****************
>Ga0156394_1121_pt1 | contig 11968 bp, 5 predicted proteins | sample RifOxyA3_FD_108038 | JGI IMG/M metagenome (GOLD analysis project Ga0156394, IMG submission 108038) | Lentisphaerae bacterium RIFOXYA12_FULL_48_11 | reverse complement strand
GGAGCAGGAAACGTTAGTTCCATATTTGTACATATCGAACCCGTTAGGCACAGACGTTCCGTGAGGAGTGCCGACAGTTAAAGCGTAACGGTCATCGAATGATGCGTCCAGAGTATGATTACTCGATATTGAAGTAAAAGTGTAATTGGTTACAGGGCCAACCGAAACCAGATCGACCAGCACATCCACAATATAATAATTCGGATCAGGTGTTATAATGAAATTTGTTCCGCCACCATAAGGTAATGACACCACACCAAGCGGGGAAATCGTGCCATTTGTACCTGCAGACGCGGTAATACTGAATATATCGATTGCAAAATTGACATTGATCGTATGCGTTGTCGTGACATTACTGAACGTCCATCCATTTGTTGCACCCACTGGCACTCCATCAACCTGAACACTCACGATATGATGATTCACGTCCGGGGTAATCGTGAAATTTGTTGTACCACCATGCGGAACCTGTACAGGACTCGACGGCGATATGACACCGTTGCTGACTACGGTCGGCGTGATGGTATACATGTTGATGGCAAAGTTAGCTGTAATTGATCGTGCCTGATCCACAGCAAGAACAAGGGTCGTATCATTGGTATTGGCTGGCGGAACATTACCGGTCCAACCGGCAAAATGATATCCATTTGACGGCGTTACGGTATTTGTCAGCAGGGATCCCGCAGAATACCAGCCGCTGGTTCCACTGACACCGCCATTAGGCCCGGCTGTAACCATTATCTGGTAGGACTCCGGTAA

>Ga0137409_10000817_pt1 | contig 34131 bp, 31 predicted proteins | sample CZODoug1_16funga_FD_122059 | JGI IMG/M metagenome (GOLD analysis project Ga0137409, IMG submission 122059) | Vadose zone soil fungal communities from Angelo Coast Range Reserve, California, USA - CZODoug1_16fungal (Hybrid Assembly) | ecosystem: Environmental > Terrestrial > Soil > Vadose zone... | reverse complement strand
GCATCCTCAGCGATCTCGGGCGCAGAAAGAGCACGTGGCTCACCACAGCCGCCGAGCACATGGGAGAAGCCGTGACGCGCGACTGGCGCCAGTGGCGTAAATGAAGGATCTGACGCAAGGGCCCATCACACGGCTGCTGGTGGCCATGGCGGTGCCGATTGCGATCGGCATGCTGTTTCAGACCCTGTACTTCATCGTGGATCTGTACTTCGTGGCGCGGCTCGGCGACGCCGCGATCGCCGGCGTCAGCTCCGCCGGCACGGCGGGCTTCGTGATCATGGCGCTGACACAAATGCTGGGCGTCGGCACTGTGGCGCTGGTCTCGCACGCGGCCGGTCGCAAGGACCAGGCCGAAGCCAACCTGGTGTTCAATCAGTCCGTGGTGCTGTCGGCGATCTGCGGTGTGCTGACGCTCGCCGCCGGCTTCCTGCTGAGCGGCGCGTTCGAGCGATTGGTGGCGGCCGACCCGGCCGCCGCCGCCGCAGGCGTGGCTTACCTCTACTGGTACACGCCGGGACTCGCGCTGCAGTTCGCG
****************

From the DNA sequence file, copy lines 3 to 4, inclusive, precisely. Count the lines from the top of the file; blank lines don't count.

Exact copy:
>Ga0137409_10000817_pt1 | contig 34131 bp, 31 predicted proteins | sample CZODoug1_16funga_FD_122059 | JGI IMG/M metagenome (GOLD analysis project Ga0137409, IMG submission 122059) | Vadose zone soil fungal communities from Angelo Coast Range Reserve, California, USA - CZODoug1_16fungal (Hybrid Assembly) | ecosystem: Environmental > Terrestrial > Soil > Vadose zone... | reverse complement strand
GCATCCTCAGCGATCTCGGGCGCAGAAAGAGCACGTGGCTCACCACAGCCGCCGAGCACATGGGAGAAGCCGTGACGCGCGACTGGCGCCAGTGGCGTAAATGAAGGATCTGACGCAAGGGCCCATCACACGGCTGCTGGTGGCCATGGCGGTGCCGATTGCGATCGGCATGCTGTTTCAGACCCTGTACTTCATCGTGGATCTGTACTTCGTGGCGCGGCTCGGCGACGCCGCGATCGCCGGCGTCAGCTCCGCCGGCACGGCGGGCTTCGTGATCATGGCGCTGACACAAATGCTGGGCGTCGGCACTGTGGCGCTGGTCTCGCACGCGGCCGGTCGCAAGGACCAGGCCGAAGCCAACCTGGTGTTCAATCAGTCCGTGGTGCTGTCGGCGATCTGCGGTGTGCTGACGCTCGCCGCCGGCTTCCTGCTGAGCGGCGCGTTCGAGCGATTGGTGGCGGCCGACCCGGCCGCCGCCGCCGCAGGCGTGGCTTACCTCTACTGGTACACGCCGGGACTCGCGCTGCAGTTCGCG